Tax lawyer and writer Tax Notes
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Sheltering property gains behind an EIS investment

1st Sep 2016
Tax lawyer and writer Tax Notes
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sheltering property

This idea has legal legs but it also carries significant risks for the taxpayer.

In an earlier article, Rebecca Cave outlined an idea for reducing CGT by 8% points on residential property, by using the CGT deferral relief offered by the Enterprise Investment Scheme (EIS). Not only does this idea defer the gain to a later date, but it has the effect of reducing the tax rate from 18%/28% to the new standard rates of 10%/20%.

Why does this work in tax terms?

In order to shelter a capital gain under the EIS Scheme, a person must subscribe for shares in a company which satisfies the relevant conditions. The investment must be made within three years of the gain arising, or the gain can be sheltered behind an investment made in the previous 12 months.

Although most people would normally claim the upfront income tax relief on the EIS shares, it isn’t actually necessary to do so. In fact the conditions for the CGT deferral relief under EIS, while similar, do not exactly match those necessary for the income tax relief.

The deferred gain is always brought back into charge, usually when the shares are sold, but also if and when the relevant conditions for EIS have been broken. It is also possible to rollover the gain into another EIS investment.

The key question for the taxpayer is: “What tax rate will apply to the gain when it is eventually taxed?

For residential property gains, there are two options (TCGA 1992 Sch 5B, paras 2, 4):

  1. since the gain is one that arose from the disposal of residential property, the 18%/28% rates should apply; or
  2. standard rates should apply on the basis that the gain has become divorced from the original disposal. The gain is said to accrue, and the legislation gives instructions for calculating how much is to be taxed, but there is no specific provision that deems the gain to be one arising from a particular asset disposal (the residential property).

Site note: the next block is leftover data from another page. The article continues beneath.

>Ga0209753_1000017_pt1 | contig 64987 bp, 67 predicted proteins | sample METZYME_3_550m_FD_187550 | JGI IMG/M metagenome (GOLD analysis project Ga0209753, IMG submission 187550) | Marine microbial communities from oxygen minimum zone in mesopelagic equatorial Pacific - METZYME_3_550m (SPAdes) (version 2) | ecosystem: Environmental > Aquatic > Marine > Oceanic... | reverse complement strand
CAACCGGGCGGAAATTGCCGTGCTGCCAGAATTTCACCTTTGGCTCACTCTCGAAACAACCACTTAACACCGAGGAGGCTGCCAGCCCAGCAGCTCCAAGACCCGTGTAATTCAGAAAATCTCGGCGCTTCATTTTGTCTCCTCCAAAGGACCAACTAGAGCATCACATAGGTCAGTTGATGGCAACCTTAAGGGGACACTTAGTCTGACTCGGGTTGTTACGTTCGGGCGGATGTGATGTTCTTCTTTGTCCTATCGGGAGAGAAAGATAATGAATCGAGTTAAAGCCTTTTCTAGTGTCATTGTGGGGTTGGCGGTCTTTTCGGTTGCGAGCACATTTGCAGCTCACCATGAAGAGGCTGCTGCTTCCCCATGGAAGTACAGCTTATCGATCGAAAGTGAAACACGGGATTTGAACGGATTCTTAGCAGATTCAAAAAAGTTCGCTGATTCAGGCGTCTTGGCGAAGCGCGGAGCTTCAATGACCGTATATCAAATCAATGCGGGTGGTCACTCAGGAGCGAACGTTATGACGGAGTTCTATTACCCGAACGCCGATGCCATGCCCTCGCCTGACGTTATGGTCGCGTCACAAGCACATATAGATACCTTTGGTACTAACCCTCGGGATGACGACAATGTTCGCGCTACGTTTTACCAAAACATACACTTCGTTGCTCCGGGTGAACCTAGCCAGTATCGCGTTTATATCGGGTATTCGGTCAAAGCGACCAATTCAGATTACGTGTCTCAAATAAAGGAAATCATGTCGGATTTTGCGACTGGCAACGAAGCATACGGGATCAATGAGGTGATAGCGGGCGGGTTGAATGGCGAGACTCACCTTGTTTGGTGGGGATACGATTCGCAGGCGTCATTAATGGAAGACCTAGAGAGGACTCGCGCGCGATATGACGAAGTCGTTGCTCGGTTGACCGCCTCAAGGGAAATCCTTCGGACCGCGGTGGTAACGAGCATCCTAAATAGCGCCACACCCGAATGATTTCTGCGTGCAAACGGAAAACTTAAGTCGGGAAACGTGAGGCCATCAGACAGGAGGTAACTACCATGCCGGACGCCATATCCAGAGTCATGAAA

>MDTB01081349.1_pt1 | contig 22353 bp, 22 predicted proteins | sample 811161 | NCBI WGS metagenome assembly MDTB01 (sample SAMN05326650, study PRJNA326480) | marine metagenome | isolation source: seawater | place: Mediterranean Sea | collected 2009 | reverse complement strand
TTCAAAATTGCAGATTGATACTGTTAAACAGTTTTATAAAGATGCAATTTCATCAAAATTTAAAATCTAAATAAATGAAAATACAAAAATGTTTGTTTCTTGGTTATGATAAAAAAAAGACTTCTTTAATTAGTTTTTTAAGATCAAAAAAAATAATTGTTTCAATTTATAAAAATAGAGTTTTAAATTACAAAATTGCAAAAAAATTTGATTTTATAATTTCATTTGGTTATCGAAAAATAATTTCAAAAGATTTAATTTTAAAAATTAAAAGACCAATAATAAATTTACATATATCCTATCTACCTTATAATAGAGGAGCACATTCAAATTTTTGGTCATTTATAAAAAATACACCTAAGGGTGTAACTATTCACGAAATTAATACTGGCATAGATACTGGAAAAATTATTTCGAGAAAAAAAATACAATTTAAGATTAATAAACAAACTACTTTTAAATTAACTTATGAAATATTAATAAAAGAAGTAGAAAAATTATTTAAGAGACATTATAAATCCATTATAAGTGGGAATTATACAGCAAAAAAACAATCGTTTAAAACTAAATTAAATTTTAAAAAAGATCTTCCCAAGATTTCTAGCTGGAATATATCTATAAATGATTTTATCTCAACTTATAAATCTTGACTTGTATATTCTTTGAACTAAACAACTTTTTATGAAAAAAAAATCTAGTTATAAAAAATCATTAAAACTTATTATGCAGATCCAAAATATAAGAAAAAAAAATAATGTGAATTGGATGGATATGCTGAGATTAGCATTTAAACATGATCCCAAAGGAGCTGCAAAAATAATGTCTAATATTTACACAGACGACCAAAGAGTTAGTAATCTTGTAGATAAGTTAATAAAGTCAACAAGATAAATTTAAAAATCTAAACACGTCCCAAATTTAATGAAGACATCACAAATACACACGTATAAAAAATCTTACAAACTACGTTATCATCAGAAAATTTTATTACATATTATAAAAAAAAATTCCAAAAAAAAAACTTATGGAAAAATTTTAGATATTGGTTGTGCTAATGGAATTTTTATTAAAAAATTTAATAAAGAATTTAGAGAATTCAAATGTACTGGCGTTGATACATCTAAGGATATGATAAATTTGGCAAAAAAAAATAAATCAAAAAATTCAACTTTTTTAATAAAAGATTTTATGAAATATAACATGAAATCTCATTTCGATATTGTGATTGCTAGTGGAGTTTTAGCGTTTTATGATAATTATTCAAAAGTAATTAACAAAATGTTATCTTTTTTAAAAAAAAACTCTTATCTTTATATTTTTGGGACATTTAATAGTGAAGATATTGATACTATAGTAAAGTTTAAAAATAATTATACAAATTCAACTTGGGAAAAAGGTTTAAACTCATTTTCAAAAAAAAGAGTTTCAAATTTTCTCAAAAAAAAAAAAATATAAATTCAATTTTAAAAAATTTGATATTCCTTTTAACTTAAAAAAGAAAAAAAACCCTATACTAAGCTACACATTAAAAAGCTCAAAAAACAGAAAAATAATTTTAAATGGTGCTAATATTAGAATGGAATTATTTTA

Support for the second option can be found by comparing the position to the way that gains are deferred when the original asset disposal qualifies for entrepreneurs’ relief. In order to benefit from the special 10% rate when the deferred gain is brought back into charge, the legislation specifically deems this to be a gain that qualifies for entrepreneurs’ relief (TCGA 1992 ss 169T–169V).

How could you use EIS to defer a property gain?

The following is an outline of how a taxpayer could use a series of EIS investments to reduce the tax rate on a residential property gain to standard CGT rates, while withdrawing the sale proceeds over a period of time. The individual would need to subscribe for a mixture of EIS shares as follows:

  1. Subscribe for EIS shares which qualify for the CGT deferral relief, with no claim being made for the income tax relief. These shares can be sold at any time within the three-year lock-in period that normally applies to an EIS investment – no income tax relief is clawed back because none is given. There is of course CGT to pay on any gains made on the EIS shares themselves.
  2. Subscribe for EIS shares which qualify for the income tax relief, which can be sold after the three-year lock-in period is over and when the relief can't be clawed back. Gains on these EIS shares are also exempt from CGT after three years.

What are the downsides?